Alaska Steelhead Trip 2006

Could someone point me in the right direction for information on summer steelhead in Alaska? I haven’t done a lot of research, yet, but what I have found states that all runs are in the SE part of the state around May & June. Looking to camp or base out of a local motel.
I got a on site report yesterday saying the Anchor, Ninilcheck (sp?) and Deep Creek on the Keni peninsula were hot right now. No shit 20 fish a day type hot. I’m not sure if this is considered SW but its still really interesting.
Alaska is not known for their steelhead runs, better known for their salmon and rainbow fishing. I'd target rainbows that time of year. You'll get much better action and the fish will average 16-18" with some getting up around 30". Most of the steelhead are better fished up there in the fall, but the rivers are crowded unless you pay the bucks and have the gear to get into the real remote spots. I only know of a couple of somewhat accessible steelheading streams that time of year, and they are a complete zoo. Probably not the kind of experience you'd imagine going up to Alaska for.
Was looking to put together a summer trip, but a Septermber one isn't out of the question. One or two sites that I checked seem to indicate that the fall run is much larger.
I've fished all of these and they can put out fish, but it is a complete zoo. Guys in every hole and fishing between holes as well. Rivers are short and the fishing can be hit or miss. Great when it's on, but can die in a hurry. The rivers also get blown out frequently, so you roll the dice a bit by planning a trip up there.

On the Anchor they sell river maps that map out and name every stretch of water on the river.... No secret holes up there.
Well, that pretty much saved me a $1,000 :) :)

I'd rather catch one fish a day maybe and have the hole Deschutes canyon to myself then then put up with that! I was seriously considering hoping a plane.
My first thought was to base out of Talkeetna in June and go for silvers, but damn, I love fishing for steelhead! Maybe I should chuck the Steelhead idea and go back to plan #1?

Steve Buckner

Mother Nature's Son
I drove down to the Anchor one out and didn't even put my rod together. People everywhere! The Anchor is a pretty small stream, about the size of the Deschutes in Olympia.

I've not fished for Steelhead in Alaska but have some friends that have. One has fished the Yakutat done in Southeast AK in early spring and did extremely well. Another friend fished the Thorne river on Prince of Whales Island and has done well. From the research I've done, Steelhead are most numerous in southeast AK, and the closer to the Nass/Skeena the better. As far as I'm aware, you won't find steelhead around Talkeetna. I guided the last 2 summers out near Bristol Bay and there aren't any steelhead that far west/north.

But of the stories I've heard, the one that makes me want to get on a plane and head north are the stories I've recently heard about the winter run steelhead on the Queen Charlotte Islands in Canada. I've heard that the winter runs are numerous, 20 fish days are semi-common, and that they will take a skated fly in early spring!
I fished the Anchor a few years back, and the weekends can definitely be a zoo. If you can fish it during the week it isn't quite so bad. No where near the "battlezone" fishing that you experience during the salmon run on the Russian, but certainly not quiet solitude.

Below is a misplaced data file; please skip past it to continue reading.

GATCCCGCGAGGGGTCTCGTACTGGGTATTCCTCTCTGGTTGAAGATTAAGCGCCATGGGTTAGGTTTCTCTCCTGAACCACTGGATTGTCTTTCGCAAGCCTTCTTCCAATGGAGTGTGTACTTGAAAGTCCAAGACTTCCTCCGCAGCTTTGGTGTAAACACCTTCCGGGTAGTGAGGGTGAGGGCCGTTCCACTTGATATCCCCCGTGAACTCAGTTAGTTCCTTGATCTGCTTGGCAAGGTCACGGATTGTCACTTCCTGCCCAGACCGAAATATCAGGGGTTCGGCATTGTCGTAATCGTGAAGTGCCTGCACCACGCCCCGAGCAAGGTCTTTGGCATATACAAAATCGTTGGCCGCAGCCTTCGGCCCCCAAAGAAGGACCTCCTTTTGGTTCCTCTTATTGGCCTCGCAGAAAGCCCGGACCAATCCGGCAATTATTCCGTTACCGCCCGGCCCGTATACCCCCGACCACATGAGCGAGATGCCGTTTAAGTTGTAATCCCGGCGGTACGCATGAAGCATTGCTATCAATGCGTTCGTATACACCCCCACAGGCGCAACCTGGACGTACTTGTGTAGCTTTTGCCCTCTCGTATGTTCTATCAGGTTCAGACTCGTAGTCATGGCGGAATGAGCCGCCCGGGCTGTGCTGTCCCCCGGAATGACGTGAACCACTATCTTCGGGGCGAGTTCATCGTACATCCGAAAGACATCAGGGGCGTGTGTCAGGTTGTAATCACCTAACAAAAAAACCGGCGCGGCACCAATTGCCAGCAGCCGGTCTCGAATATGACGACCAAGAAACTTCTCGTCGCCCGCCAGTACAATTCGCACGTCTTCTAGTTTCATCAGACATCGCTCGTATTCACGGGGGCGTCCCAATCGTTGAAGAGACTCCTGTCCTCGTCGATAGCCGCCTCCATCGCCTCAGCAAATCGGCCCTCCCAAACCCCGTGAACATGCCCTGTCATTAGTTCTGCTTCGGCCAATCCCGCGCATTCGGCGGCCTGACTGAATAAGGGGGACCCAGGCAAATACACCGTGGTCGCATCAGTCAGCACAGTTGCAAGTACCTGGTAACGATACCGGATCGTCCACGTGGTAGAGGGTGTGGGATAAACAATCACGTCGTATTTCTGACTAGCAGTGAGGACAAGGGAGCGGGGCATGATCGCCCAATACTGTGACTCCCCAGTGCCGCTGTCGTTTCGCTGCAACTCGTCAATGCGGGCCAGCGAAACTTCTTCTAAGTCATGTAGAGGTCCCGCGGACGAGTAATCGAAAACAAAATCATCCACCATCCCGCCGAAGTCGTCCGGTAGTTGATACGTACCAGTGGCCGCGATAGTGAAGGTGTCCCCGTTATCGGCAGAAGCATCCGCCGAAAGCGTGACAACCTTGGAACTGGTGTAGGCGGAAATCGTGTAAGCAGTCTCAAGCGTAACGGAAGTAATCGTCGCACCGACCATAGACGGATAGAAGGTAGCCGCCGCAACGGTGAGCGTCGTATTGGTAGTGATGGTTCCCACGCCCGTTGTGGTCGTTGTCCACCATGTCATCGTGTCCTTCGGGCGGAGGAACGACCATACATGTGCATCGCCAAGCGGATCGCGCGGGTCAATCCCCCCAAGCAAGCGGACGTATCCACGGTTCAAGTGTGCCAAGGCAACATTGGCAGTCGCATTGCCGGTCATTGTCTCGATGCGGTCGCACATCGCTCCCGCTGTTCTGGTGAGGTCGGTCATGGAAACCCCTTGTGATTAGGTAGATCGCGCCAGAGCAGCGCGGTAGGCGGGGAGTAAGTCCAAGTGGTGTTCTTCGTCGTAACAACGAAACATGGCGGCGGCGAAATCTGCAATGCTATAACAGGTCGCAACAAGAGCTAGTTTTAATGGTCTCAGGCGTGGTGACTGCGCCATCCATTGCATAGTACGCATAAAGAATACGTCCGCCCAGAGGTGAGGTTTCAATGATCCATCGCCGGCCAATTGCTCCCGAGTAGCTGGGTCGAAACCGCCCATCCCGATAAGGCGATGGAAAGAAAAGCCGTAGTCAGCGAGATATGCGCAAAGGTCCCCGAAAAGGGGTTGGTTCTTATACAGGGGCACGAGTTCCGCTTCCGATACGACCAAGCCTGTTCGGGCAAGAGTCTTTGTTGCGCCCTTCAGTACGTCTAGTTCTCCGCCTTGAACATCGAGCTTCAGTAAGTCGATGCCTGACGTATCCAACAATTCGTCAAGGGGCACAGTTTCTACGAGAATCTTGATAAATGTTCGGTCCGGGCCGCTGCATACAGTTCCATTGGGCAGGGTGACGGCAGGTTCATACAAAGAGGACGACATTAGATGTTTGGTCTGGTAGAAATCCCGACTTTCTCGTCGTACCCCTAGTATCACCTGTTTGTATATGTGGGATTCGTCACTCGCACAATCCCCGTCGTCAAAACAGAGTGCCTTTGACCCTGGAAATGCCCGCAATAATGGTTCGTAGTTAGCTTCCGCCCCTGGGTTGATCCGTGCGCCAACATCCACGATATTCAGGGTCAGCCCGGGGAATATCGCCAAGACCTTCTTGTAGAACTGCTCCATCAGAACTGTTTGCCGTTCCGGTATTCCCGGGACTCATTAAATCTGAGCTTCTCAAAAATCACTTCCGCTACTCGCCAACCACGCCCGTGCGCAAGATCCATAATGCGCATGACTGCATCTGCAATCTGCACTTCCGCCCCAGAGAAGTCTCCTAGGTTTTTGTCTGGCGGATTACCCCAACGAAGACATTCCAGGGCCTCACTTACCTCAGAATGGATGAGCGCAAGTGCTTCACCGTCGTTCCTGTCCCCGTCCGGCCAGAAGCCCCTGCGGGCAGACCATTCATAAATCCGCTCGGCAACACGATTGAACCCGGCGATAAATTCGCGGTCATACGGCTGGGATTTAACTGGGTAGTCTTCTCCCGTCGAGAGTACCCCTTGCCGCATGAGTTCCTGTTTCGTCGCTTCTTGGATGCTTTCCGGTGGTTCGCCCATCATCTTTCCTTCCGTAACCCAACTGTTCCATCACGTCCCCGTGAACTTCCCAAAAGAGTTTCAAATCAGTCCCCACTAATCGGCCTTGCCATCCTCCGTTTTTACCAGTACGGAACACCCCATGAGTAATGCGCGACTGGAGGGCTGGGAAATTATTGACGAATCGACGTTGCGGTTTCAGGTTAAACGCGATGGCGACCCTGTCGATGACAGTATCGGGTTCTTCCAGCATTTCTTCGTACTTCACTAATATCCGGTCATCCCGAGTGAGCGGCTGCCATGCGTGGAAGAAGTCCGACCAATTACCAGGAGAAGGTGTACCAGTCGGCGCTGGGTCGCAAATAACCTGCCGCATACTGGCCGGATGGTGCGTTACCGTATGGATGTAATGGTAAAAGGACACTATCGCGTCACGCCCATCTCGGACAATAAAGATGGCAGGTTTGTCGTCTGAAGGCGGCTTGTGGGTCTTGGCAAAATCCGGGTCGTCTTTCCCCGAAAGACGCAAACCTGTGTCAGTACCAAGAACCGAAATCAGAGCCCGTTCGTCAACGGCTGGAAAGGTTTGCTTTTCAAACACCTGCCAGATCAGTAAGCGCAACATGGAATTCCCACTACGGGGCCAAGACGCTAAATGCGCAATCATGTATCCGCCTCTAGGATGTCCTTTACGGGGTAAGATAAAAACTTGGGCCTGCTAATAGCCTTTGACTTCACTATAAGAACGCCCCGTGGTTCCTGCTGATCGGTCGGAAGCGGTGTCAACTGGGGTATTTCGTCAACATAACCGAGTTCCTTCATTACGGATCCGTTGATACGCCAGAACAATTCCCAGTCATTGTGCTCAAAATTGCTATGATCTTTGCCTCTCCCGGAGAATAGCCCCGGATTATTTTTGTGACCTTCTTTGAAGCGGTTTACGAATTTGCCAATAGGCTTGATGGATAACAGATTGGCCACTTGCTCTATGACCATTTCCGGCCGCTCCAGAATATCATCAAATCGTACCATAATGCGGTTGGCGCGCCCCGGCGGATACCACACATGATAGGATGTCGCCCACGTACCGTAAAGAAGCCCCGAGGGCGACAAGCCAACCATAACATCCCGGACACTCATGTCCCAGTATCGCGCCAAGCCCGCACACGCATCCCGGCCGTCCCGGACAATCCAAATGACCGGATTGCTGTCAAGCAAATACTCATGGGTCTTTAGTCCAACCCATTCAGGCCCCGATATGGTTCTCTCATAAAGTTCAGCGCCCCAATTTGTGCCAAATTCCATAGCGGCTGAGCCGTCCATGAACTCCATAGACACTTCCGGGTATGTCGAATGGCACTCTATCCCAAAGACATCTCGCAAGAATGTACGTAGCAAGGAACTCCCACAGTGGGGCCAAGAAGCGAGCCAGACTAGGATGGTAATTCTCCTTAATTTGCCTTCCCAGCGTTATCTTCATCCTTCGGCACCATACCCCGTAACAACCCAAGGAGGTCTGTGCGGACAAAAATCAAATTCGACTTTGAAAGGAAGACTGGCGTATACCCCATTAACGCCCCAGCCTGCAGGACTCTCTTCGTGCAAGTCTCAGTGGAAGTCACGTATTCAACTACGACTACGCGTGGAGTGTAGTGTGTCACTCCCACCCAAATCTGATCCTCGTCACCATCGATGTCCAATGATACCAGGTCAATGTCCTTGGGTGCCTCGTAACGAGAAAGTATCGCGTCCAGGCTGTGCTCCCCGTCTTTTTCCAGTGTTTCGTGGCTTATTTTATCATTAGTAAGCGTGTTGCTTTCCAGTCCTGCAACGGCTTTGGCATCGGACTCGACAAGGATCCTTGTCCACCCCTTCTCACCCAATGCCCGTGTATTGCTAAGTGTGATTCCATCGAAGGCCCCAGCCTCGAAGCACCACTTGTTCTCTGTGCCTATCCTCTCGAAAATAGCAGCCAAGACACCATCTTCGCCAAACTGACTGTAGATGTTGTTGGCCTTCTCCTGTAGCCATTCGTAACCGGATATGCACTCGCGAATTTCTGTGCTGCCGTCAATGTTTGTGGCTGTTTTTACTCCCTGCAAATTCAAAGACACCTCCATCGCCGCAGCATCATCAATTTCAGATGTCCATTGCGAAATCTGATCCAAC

The Situk in Yakutat is a great steelhead fishery, but once again it gets crowded. I think the fishable river is about 7 miles long, not much bank access but lot's of guys floating. I believe I once read that Alaska Fish & Game now believe that the entire run of Situk River steelhead are caught and released on average three times a season. Crazy!

If your willing to bushwhack....there is more fishable water on the Situk. My dad goes every spring and between three or four guys they usually catch/release around 120-150 fish. River flows can be tricky if there is a ton of rain.
Situk is a madhouse, even if you are willing to bushwhack. You either need a boat or are limited to the bottom couple of miles and the bridge area. The bridge area becomes a tent city in April and it is only open for 2 miles above the bridge. If you are willing to hike up above the closed area (5-7 miles), you might get away from the crowds, but the holes are few and far between as the river gets really skinny up there. I know there is one good hole, but that is a long way to hike to find somebody else in there. At the bridge the river is a roll-cast wide and there's generally 30-50 people or more working the water above the bridge, while 50 boats float down from the bridge each day working the downstream water. Another 20-30 guys will be working up from the lower landing.

It is like any other steelhead fishery. If you hit it right, it can be good. I've fished 6 days and caught only 6 fish for a heck of a lot of effort, but I've had some phenomenal days up there as well. Just know what you are getting yourself into. Every year on the flight back I hear people complain about the crowds and how they wouldn't go back again. I think they have this idea that they are going to be alone with the bear and moose.

The National Forest Service, or whoever is responsible for such things, started limiting the number of boat days on the rivers. Each outfitter is only given so many tags for the year (which is quite a few based on the number of boats on the river each day). It is going to start getting very difficult to get one of these tags without hiring a full-time guide unless you are a long-standing client of one of the outfitters. You can use your own boat, but you have to get it there and the shuttles are around $75 to get from the lower landing back up to the top.

Also, the thing about the fish all being caught more than once on average was reported by the dpeartment of fisheries up there.